Infertility in women at a glance
- A woman is considered to have the disease of infertility if she does not get pregnant after having unprotected sex on a regular basis for a year if under age 35, or after 6 months for a woman 35 or older.
- An estimated 12% of reproductive age women (15-44) are infertile.
- About one-third of infertility cases are due solely to female factors and another third of cases are due to combined female and male factors.
- The primary causes of infertility in women are age, ovulation disorders, hormone imbalances and structural abnormalities of the reproductive system, including fallopian tube disorders and endometriosis.
- Our fertility specialists utilize a variety of tests to check a woman’s fertility or determine the cause of infertility, and work with her to decide on the best treatment options.
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What is female infertility?
Infertility is a disease preventing a woman from conceiving or carrying a pregnancy to term. Many women have difficulty getting pregnant, but infertility is said to exist if a woman under age 35 doesn’t conceive after having somewhat frequent, unprotected sex for 12 months. For a woman 35 or older, it is diagnosed after six months of trying.
The difference in these time periods relates to the strong effects aging has on a woman’s fertility. Women who meet these criteria should seek evaluation and treatment by a fertility specialist.
Related Reading: When to See a Fertility Specialist
It is not unusual for women to have infertility. The Centers for Disease Control and Prevention reports that about 12% of reproductive age women (15-44) are infertile. About one-third of infertility cases are due solely to female infertility and another third are due to a combination of female and male infertility factors.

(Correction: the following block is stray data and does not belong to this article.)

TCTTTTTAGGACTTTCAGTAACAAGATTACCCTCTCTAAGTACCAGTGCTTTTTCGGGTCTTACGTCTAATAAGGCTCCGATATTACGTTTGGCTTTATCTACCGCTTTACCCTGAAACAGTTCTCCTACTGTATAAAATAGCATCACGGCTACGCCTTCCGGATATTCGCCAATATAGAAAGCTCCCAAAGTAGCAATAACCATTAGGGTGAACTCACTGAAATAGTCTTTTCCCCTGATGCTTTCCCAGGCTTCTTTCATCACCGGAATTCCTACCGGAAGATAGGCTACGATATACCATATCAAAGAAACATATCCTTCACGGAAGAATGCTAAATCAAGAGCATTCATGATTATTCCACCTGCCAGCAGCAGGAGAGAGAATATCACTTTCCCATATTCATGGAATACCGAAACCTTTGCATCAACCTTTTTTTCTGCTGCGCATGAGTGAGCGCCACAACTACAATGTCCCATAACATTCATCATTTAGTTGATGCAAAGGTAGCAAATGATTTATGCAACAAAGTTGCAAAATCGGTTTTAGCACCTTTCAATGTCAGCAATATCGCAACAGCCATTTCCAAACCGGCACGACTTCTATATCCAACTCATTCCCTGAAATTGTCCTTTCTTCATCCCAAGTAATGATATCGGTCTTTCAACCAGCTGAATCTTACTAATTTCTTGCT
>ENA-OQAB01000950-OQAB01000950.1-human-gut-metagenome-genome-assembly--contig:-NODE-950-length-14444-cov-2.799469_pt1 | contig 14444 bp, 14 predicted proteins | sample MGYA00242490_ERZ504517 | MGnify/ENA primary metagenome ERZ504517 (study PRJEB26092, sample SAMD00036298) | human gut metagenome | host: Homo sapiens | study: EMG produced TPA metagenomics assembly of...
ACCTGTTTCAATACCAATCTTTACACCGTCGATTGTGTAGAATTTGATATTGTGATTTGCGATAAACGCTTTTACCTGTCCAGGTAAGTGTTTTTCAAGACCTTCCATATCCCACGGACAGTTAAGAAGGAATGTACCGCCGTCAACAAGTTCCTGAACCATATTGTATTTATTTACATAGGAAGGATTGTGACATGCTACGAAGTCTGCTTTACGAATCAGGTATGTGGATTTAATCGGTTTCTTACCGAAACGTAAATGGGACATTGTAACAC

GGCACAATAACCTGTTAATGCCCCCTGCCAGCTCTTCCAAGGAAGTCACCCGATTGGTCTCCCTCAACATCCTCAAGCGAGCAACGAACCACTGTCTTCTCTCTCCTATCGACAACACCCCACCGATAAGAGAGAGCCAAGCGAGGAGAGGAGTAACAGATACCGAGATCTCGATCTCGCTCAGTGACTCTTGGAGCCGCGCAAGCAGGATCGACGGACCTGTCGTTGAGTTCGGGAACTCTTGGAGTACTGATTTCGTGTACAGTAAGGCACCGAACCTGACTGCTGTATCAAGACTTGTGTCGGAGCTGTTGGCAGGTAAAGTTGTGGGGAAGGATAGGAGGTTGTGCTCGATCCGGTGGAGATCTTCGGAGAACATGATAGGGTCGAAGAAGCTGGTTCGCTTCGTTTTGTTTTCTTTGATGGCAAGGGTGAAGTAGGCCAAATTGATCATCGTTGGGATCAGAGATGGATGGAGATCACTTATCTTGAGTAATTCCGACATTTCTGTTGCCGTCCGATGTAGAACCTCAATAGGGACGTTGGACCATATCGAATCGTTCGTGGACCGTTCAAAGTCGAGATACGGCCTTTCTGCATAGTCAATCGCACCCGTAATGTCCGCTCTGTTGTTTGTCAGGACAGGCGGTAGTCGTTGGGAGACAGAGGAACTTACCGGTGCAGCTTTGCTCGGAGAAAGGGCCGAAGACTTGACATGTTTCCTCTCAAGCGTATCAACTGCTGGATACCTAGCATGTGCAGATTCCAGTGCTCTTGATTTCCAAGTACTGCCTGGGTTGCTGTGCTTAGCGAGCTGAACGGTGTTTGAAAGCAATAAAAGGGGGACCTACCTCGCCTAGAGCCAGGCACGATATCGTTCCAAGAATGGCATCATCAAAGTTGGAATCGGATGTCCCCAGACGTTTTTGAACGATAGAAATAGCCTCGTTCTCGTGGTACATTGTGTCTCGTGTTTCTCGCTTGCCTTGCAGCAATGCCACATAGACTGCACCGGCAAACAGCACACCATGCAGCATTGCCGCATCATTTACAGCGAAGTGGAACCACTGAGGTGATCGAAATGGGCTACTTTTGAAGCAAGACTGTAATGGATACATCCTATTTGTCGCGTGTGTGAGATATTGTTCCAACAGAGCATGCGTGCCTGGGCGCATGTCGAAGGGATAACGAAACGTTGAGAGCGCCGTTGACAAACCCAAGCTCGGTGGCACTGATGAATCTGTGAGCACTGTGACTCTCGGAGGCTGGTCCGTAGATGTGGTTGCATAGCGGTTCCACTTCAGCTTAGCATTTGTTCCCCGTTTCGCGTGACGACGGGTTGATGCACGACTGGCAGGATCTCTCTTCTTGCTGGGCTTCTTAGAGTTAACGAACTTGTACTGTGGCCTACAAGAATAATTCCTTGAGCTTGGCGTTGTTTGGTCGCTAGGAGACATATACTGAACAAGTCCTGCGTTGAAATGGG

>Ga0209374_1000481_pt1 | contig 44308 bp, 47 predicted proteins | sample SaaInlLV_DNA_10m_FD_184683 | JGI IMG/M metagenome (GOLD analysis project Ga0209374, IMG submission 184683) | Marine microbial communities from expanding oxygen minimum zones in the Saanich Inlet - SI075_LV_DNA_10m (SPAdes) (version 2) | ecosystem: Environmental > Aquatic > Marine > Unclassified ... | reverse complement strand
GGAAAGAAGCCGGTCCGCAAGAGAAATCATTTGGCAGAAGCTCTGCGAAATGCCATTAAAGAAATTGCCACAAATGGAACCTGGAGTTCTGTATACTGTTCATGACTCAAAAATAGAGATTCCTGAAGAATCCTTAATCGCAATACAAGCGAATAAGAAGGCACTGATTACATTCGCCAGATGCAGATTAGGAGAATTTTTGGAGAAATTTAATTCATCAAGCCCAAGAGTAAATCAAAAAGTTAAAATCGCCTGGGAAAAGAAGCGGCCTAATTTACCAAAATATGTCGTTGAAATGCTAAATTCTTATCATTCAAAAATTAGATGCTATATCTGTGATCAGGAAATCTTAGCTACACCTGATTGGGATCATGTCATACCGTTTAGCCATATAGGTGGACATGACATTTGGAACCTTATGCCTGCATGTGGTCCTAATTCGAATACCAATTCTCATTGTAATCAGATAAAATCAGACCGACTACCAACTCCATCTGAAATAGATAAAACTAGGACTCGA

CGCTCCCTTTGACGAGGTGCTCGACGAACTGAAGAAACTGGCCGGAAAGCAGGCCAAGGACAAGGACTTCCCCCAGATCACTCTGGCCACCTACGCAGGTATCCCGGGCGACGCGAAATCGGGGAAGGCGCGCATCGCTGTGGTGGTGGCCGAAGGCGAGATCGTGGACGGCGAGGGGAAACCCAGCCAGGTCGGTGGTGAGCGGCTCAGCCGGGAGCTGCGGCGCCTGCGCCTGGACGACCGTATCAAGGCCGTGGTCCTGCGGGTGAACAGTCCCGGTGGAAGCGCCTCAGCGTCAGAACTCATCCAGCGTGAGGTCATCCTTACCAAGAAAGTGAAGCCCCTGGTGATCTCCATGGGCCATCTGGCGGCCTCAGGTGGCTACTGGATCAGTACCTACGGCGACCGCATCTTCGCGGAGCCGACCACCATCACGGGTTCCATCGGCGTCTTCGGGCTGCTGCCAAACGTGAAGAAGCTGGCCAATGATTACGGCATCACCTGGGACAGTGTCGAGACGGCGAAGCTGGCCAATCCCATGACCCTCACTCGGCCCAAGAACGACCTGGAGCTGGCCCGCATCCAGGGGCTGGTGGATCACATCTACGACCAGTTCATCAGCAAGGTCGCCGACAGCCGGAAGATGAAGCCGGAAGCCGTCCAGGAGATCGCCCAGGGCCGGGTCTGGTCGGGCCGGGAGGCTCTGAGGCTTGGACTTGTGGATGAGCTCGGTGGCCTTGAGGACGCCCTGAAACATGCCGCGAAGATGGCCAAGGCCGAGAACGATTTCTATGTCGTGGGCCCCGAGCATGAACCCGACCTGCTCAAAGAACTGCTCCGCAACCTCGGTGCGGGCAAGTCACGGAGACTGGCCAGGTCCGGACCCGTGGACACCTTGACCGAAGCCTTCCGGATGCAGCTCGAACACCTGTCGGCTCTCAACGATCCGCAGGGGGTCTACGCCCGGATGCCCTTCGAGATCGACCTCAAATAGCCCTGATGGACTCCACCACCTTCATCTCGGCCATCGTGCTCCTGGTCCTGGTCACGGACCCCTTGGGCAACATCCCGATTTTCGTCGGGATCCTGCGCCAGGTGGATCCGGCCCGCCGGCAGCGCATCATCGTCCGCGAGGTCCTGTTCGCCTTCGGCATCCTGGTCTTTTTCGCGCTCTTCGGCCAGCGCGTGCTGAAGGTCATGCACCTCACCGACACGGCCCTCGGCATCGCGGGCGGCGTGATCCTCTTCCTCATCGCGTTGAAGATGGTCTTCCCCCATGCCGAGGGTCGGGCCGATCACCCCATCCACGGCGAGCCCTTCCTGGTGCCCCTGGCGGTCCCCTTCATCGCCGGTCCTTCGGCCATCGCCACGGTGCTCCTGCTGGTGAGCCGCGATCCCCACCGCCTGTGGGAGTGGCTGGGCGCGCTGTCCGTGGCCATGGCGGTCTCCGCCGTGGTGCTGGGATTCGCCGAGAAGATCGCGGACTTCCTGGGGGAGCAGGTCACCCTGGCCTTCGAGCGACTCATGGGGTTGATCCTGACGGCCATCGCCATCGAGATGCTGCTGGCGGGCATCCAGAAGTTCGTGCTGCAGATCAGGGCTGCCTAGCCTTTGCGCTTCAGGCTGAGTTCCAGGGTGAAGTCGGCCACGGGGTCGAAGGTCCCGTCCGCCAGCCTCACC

Conception is a complicated process. In addition to the male meeting all criteria for fertility, the following conditions need to be met for the woman to conceive:
- She ovulates a healthy mature egg.
- Her fallopian tubes allow sperm to reach the egg for fertilization.
- The resulting embryo travels to, and implants in, her uterus (womb) for pregnancy.
- The embryo is healthy and the woman’s hormones create a nurturing environment for its development.
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Causes of infertility in women
Many factors can cause female infertility: age, hormonal imbalances, ovulation problems, fallopian tube damage, structural abnormalities in the reproductive system, lifestyle issues and more. Often a combination of these factors is at play.
For example, ovulation disorders are a major cause of infertility. These can be caused or influenced by medical conditions, hormonal imbalances, genetics, lifestyle factors and medical treatments.
A clear-cut listing of causes may be too simplistic. But it is helpful to know the major causes of female infertility.
Below is information on, and links to, our pages on these issues:
- Ovulation disorders.
- Hormonal imbalance.
- Structural issues.
- Fertility treatments.
Other causes of female infertility
Lifestyle factors can also cause female infertility, such as weighing too much or too little and smoking cigarettes. Recurrent miscarriage is another cause of infertility, especially affecting older women. Sexually transmitted diseases or other diseases, such as cancer or its treatment, can also cause infertility.
Fertility doctors can’t always pinpoint a cause for infertility, in which case the couple may receive a diagnosis of unexplained infertility. This occurs in about 15% of infertility cases.
Related Reading: How to Conceive After a Diagnosis of Unexplained Infertility
Female infertility treatment
Most people think of in vitro fertilization (IVF) as the main treatment for infertility. And while beneficial for many women, IVF and similar treatments account for only about 3% of infertility services, according to the Society of Reproductive Surgeons. Conventional treatments, like surgery and fertility medications, are used in 85%-90% of infertility cases.
We offer a full range of infertility treatments, performed by compassionate experts in fertility medicine. In addition to infertility treatments, we provide reproductive services for the LGBTQ+ community. We also offer wellness and mental health services related to infertility.
Related Fertility Edge Podcast: Fertility Treatments